Captain W.R. May – Edmonton, 1919 (Courtesy Denny May).

To Wop[1] May who had grown up on the Canadian prairie, the English winter of 1917 must have seemed dreary. With the arrival of spring, he was on his way to the Western Front, and perhaps it had been before leaving England, or at a train station in France, he chanced upon a sign advertising that the Royal Flying Corps were looking for pilots. The fact that more young men were killed in air training accidents than died in combat seemed not to be a deterrent – the lure of adventure in the skies won out – he applied, was accepted and began the process of learning how to fly a plane. Read more

The Battle of Jutland, First World War Commemoration and Alberta Place Names

No single event has had such a dramatic impact on place names in Alberta than the First World War Battle of Jutland. Deep in the heart of Kananaskis Country can be found a series of mountains bearing the names of the ships and naval commanders of this naval battle. At least twenty-six mountains bear names commemorating the Battle of Jutland – sixteen of them are named for Royal Navy vessels that took part in the battle and ten are named for the Admirals, ship captains and seamen that lead and fought at Jutland. Additionally, many features associated with the mountains (glaciers, lakes and creeks) have subsequently been given Jutland names. The great number of Jutland-related geographical names in Alberta is curious. While there is no questioning the significance of the Battle of Jutland – it was the only major sea battle of the First World War, one of the few times in which dreadnought battleships fought directly against each other and its results affected strategy and tactics on both sides and altered the course of the war – it was also a battle in which there was no significant Canadian presence; no Canadian ships were involved and only one Canadian casualty has ever been confirmed. So, how did so many of these mountains along the Alberta-British Columbia boundary end up being named to commemorate this battle?

Mount Engadine (left), The Tower (middle) and Mount Galatea (right), taken in 1916 by the Interprovincial Boundary Survey. Mount Engadine and Mount Galatea are named for Royal Navy vessels that fought at the Battle of Jutland, the seaplane carrier HMS Engadine and the light cruiser HMS Galatea.
Mount Engadine (left), The Tower (middle) and Mount Galatea (right), taken in 1916 by the Interprovincial Boundary Survey. Mount Engadine and Mount Galatea are named for Royal Navy vessels that fought at the Battle of Jutland, the seaplane carrier HMS Engadine and the light cruiser HMS Galatea. Image Source: Mountain Legacy Project, IMG_3320. The Mountain Legacy Project is based at the School of Environmental Studies, University of Victoria, Victoria, BC. For more information, go to mountainlegacy.ca, or email mntnlgcy@uvic.ca.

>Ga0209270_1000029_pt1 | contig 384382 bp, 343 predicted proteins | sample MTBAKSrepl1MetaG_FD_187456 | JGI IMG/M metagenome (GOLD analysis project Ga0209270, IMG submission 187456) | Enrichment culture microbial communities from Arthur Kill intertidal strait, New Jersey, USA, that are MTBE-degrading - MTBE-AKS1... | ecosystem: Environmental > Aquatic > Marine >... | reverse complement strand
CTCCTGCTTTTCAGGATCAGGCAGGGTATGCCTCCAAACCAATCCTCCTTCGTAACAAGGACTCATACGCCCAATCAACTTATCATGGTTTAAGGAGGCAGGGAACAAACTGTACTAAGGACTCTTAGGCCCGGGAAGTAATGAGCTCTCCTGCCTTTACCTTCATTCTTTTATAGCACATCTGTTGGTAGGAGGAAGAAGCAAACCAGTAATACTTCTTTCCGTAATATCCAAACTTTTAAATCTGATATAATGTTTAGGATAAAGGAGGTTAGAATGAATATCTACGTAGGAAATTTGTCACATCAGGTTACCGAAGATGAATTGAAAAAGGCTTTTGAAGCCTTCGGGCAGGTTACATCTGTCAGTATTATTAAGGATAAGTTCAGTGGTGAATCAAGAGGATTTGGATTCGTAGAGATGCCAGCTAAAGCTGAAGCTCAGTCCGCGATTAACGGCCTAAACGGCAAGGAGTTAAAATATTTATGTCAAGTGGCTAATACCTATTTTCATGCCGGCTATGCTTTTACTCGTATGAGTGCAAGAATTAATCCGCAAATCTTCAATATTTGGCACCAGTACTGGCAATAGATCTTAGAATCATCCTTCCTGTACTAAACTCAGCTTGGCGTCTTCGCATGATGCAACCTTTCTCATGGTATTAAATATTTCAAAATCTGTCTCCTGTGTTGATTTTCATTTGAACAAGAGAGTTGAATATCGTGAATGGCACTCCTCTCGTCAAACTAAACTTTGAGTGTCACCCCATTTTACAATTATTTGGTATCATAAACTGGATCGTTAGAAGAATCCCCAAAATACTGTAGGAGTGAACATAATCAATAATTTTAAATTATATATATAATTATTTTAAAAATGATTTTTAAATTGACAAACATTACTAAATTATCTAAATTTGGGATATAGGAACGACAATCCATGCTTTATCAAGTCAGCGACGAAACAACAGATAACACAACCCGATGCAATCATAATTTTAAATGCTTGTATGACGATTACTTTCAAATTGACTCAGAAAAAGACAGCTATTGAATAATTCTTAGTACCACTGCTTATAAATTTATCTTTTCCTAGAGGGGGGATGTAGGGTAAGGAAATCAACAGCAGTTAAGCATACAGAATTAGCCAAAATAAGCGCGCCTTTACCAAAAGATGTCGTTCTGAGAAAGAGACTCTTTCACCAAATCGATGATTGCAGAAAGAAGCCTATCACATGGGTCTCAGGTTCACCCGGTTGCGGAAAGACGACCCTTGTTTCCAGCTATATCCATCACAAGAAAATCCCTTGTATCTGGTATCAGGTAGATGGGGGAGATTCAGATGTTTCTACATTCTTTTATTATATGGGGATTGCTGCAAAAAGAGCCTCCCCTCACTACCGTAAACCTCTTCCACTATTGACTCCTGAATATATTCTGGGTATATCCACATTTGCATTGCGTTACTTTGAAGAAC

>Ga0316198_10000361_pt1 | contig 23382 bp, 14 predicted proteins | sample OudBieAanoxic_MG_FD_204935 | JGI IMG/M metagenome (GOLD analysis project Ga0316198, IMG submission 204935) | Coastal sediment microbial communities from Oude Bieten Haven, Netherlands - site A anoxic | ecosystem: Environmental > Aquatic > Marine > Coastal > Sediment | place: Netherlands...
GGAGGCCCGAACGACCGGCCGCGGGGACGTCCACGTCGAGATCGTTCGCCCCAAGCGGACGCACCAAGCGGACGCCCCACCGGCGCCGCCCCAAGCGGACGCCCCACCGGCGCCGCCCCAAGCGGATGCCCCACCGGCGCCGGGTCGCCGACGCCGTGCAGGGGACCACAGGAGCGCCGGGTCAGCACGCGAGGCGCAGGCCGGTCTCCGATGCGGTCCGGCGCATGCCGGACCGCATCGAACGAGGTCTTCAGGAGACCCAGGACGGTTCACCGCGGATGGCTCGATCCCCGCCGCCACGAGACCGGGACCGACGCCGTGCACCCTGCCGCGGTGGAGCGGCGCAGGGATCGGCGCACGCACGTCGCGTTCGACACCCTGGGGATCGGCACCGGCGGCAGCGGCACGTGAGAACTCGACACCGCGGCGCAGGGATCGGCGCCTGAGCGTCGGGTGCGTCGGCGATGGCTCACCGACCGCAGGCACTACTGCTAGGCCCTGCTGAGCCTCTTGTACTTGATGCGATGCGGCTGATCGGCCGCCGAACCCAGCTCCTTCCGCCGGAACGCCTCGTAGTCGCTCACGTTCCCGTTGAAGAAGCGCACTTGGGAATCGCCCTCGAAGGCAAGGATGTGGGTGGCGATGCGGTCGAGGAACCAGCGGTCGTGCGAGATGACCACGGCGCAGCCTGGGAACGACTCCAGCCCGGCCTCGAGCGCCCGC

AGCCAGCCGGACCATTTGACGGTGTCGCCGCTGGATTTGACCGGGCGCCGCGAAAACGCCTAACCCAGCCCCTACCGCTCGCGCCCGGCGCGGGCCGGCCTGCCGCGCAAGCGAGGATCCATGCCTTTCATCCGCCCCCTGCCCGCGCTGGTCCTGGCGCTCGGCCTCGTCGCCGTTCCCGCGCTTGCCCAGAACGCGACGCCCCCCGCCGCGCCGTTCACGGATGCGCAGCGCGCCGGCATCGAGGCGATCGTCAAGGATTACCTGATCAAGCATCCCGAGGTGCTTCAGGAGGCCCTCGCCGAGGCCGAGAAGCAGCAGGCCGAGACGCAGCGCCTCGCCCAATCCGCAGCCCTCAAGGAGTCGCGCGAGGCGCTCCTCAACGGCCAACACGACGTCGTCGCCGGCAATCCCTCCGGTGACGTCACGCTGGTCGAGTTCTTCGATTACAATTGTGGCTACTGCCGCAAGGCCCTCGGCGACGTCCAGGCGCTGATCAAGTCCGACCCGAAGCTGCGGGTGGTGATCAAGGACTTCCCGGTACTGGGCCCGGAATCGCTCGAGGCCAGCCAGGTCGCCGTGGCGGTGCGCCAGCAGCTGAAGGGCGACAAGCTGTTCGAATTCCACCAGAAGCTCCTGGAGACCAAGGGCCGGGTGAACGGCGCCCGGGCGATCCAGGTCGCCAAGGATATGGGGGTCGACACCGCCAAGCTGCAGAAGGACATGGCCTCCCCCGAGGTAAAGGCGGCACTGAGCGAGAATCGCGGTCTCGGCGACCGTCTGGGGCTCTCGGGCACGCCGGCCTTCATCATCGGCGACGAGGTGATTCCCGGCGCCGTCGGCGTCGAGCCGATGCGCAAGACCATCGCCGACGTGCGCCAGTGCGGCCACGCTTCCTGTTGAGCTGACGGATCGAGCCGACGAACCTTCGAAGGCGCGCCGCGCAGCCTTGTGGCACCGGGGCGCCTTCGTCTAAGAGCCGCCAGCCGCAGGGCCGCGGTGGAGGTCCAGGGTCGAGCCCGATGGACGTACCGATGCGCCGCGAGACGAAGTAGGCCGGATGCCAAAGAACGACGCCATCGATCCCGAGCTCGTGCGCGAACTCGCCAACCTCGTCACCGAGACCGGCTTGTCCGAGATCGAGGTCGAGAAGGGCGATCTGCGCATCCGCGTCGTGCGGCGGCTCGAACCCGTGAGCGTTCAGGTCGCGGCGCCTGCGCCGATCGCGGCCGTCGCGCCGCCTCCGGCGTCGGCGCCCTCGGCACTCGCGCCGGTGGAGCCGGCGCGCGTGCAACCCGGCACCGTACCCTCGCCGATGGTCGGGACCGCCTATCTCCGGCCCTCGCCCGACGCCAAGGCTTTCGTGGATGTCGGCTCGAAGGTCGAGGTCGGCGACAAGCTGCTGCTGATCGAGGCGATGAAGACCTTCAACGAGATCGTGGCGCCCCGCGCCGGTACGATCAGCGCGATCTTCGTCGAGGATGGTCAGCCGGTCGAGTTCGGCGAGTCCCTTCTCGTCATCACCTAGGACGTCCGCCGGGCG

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The Victoria Cross Ranges (Part 2)

In a previous post, we looked at the naming of five mountains in Jasper National Park after First World War Victoria Cross recipients. It took a number of years and some persistence from the Geographic Board of Alberta to achieve this natural war monument for the service of five soldiers to the British Commonwealth in the First World War. In addition to naming the mountains, the negotiations between provincial and federal naming authorities resulted in the naming of the Victoria Cross Ranges in Jasper National Park to serve as a long-standing tribute to all recipients of the Victoria Cross. This naming decision created a naming policy that is still honoured today.

Looking west to the Victoria Cross Ranges (Image courtesy of Mountain Nerd on Summit Search)
Looking west to the Victoria Cross Ranges
(Image courtesy of Mountain Nerd on Summit Search)

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Alberta & the Great War

To recognize the centennial of the First World War, the Provincial Archives of Alberta launched the Alberta & the Great War exhibit in August of last year. Using letters, photographs and formal war documents, this exhibit captures the experiences that Albertans endured during the Great War. There are five topics within the exhibit: the Western Front, Women and the War, Opposition and Oppression, the Home Front and the Aftermath, to show that there were several struggles going on at once during and after wartime. The effects of these events produced repercussions that remain evident in Alberta to this day.

The exhibit was assembled largely from the material found at the Archives, with a few artifacts on loan from the Royal Alberta Museum. Braden Cannon, a Private Records Archivist with the Provincial Archives of Alberta, will give an introduction to the exhibit that he curated.

https://vimeo.com/123247145

The Great War had a tremendous effect on individuals and the province of Alberta as a whole. This display gives the public the opportunity to see into the lives of the Albertans who were at the forefront of the war and shows the impact of the conflict that reached the people back home. The archival materials used in the exhibit are a valuable record of this period in history. Exhibits, such as these, ensure that the individuals who served in the First World War and the substantial events of the past are not forgotten. Alberta & the Great War will run until August 29, 2015.

Video and summary by: Erin Hoar, Historic Resources Management Branch Officer. A special thank you to Braden Cannon at the Provincial Archives for appearing on video!

Image courtesy of the Provincial Archives of Alberta.
Image courtesy of the Provincial Archives of Alberta.